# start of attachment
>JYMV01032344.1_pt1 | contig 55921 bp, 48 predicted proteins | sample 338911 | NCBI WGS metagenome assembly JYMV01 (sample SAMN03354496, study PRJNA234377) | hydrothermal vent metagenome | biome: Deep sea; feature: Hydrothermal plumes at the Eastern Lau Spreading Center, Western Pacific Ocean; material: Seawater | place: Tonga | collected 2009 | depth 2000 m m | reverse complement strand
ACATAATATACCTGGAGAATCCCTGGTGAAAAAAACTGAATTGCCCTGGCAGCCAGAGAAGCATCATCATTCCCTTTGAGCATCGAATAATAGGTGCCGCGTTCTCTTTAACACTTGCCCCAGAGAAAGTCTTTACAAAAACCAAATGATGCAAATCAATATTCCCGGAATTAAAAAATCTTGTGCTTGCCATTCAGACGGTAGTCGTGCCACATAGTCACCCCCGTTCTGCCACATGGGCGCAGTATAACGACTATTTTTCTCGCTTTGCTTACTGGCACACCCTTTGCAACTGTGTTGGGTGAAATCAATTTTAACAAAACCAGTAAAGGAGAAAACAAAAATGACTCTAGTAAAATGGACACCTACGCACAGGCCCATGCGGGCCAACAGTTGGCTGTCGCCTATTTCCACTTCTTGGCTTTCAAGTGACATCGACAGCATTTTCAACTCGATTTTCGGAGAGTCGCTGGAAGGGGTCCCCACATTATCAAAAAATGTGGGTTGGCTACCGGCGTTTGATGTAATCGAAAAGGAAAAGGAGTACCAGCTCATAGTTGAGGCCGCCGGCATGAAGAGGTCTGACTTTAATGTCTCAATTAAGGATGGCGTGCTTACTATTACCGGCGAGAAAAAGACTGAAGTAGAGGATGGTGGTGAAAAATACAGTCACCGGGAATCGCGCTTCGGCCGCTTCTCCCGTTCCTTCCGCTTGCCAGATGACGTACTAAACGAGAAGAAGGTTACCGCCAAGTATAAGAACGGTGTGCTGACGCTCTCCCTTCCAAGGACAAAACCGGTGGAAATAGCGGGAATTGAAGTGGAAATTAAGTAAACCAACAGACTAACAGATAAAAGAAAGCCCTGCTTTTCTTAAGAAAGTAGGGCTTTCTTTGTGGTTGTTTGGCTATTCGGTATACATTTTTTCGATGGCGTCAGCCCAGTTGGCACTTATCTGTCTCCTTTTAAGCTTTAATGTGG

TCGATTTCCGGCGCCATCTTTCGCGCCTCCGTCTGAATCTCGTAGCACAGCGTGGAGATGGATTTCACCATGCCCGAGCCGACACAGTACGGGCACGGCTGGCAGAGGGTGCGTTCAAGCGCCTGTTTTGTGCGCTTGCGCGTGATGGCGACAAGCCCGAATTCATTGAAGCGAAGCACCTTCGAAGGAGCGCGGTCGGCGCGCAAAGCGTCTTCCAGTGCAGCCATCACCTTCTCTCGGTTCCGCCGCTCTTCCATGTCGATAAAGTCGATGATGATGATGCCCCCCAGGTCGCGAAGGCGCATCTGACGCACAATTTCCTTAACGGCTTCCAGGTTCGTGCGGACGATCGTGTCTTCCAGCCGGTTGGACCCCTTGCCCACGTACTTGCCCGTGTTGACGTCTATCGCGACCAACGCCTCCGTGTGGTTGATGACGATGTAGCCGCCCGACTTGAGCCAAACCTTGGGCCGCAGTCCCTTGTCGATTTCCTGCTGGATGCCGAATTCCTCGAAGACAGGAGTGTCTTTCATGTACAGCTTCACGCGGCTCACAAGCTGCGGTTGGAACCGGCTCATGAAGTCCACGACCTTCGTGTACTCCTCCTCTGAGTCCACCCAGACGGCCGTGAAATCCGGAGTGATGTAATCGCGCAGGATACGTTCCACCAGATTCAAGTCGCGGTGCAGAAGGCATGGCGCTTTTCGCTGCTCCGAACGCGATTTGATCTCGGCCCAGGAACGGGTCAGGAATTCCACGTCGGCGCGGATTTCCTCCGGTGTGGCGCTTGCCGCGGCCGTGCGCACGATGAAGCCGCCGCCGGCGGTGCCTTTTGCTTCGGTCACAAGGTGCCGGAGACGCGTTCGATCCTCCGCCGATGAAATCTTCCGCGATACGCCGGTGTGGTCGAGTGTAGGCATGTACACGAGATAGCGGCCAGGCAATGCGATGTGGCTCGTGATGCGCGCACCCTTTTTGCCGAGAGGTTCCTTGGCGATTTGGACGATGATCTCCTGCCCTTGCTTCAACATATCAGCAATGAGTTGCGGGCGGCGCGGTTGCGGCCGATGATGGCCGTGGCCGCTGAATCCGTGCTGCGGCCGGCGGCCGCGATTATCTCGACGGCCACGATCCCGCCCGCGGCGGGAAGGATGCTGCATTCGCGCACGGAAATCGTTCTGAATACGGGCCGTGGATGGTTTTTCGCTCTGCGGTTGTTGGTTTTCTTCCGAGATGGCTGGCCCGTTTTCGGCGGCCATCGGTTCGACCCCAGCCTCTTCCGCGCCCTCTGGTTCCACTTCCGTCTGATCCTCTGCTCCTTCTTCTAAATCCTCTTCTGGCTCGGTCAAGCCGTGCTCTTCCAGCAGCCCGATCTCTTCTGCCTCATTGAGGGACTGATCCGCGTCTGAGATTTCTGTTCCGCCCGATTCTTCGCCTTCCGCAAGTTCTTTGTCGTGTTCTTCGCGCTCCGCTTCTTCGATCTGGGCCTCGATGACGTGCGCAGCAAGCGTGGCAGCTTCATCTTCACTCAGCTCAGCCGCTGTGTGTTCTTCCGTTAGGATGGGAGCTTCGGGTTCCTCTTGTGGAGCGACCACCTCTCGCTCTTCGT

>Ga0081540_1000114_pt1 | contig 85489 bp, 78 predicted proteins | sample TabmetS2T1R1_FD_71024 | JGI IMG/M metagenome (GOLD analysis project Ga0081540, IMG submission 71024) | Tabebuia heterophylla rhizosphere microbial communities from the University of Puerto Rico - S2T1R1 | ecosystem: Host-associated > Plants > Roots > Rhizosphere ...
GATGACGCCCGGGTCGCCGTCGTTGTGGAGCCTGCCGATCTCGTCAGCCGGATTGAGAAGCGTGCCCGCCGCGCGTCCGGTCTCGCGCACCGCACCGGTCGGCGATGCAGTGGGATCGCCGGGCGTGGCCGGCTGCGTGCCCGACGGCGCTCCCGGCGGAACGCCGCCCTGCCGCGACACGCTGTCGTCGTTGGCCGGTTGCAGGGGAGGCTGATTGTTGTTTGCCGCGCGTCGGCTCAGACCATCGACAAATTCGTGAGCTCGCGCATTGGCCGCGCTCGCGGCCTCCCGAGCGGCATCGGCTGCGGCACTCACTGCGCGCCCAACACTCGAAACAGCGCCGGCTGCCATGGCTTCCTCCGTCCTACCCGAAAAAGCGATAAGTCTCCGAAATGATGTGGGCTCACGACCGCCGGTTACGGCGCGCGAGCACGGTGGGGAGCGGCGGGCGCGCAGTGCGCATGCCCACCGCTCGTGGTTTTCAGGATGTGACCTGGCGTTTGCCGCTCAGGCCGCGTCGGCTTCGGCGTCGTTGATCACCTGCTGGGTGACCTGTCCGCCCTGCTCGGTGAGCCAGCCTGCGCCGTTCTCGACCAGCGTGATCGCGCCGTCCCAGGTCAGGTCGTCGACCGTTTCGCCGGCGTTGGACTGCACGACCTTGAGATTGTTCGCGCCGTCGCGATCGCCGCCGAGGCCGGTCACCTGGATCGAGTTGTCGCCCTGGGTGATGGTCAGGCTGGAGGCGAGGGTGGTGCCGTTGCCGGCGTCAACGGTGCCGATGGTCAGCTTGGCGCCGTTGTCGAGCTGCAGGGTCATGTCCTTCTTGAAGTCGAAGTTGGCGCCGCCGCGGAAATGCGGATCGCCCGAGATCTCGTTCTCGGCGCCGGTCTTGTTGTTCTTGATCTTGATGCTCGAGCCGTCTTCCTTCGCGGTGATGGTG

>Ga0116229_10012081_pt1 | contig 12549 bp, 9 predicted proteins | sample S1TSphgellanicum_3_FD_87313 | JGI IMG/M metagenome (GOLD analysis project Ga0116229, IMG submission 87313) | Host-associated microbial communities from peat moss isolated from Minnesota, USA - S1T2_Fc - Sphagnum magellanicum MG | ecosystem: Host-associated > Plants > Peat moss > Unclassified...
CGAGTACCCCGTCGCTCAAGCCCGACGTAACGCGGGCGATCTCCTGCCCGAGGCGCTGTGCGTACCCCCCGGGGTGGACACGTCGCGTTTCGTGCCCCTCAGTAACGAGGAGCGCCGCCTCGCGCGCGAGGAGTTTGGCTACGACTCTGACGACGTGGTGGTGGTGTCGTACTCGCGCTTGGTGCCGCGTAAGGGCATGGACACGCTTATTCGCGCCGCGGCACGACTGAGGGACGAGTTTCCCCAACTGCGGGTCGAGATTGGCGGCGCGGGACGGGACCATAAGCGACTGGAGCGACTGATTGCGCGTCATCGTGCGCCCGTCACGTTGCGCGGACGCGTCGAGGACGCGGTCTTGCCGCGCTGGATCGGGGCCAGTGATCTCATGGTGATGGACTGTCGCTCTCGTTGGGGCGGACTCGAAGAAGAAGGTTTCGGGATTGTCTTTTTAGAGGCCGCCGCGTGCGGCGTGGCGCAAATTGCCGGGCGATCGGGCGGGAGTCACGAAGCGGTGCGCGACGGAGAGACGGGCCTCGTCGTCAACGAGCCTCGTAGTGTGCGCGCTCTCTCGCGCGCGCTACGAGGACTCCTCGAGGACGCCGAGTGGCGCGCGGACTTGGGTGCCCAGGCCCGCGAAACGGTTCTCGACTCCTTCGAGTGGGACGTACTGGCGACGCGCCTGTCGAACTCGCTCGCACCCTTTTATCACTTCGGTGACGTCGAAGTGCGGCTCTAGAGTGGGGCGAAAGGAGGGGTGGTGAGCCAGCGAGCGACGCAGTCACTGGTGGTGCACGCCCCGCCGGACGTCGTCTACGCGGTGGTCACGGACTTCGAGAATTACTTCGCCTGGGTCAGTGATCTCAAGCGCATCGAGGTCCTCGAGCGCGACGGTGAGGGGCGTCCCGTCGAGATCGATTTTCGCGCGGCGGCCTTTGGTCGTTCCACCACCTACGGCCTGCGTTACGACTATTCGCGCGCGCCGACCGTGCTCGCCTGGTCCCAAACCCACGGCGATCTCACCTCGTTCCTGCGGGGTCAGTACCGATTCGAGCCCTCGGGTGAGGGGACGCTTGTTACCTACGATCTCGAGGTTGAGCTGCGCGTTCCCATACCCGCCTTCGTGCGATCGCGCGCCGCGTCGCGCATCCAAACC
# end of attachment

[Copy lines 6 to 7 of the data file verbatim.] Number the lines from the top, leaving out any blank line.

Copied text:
>Ga0116229_10012081_pt1 | contig 12549 bp, 9 predicted proteins | sample S1TSphgellanicum_3_FD_87313 | JGI IMG/M metagenome (GOLD analysis project Ga0116229, IMG submission 87313) | Host-associated microbial communities from peat moss isolated from Minnesota, USA - S1T2_Fc - Sphagnum magellanicum MG | ecosystem: Host-associated > Plants > Peat moss > Unclassified...
CGAGTACCCCGTCGCTCAAGCCCGACGTAACGCGGGCGATCTCCTGCCCGAGGCGCTGTGCGTACCCCCCGGGGTGGACACGTCGCGTTTCGTGCCCCTCAGTAACGAGGAGCGCCGCCTCGCGCGCGAGGAGTTTGGCTACGACTCTGACGACGTGGTGGTGGTGTCGTACTCGCGCTTGGTGCCGCGTAAGGGCATGGACACGCTTATTCGCGCCGCGGCACGACTGAGGGACGAGTTTCCCCAACTGCGGGTCGAGATTGGCGGCGCGGGACGGGACCATAAGCGACTGGAGCGACTGATTGCGCGTCATCGTGCGCCCGTCACGTTGCGCGGACGCGTCGAGGACGCGGTCTTGCCGCGCTGGATCGGGGCCAGTGATCTCATGGTGATGGACTGTCGCTCTCGTTGGGGCGGACTCGAAGAAGAAGGTTTCGGGATTGTCTTTTTAGAGGCCGCCGCGTGCGGCGTGGCGCAAATTGCCGGGCGATCGGGCGGGAGTCACGAAGCGGTGCGCGACGGAGAGACGGGCCTCGTCGTCAACGAGCCTCGTAGTGTGCGCGCTCTCTCGCGCGCGCTACGAGGACTCCTCGAGGACGCCGAGTGGCGCGCGGACTTGGGTGCCCAGGCCCGCGAAACGGTTCTCGACTCCTTCGAGTGGGACGTACTGGCGACGCGCCTGTCGAACTCGCTCGCACCCTTTTATCACTTCGGTGACGTCGAAGTGCGGCTCTAGAGTGGGGCGAAAGGAGGGGTGGTGAGCCAGCGAGCGACGCAGTCACTGGTGGTGCACGCCCCGCCGGACGTCGTCTACGCGGTGGTCACGGACTTCGAGAATTACTTCGCCTGGGTCAGTGATCTCAAGCGCATCGAGGTCCTCGAGCGCGACGGTGAGGGGCGTCCCGTCGAGATCGATTTTCGCGCGGCGGCCTTTGGTCGTTCCACCACCTACGGCCTGCGTTACGACTATTCGCGCGCGCCGACCGTGCTCGCCTGGTCCCAAACCCACGGCGATCTCACCTCGTTCCTGCGGGGTCAGTACCGATTCGAGCCCTCGGGTGAGGGGACGCTTGTTACCTACGATCTCGAGGTTGAGCTGCGCGTTCCCATACCCGCCTTCGTGCGATCGCGCGCCGCGTCGCGCATCCAAACC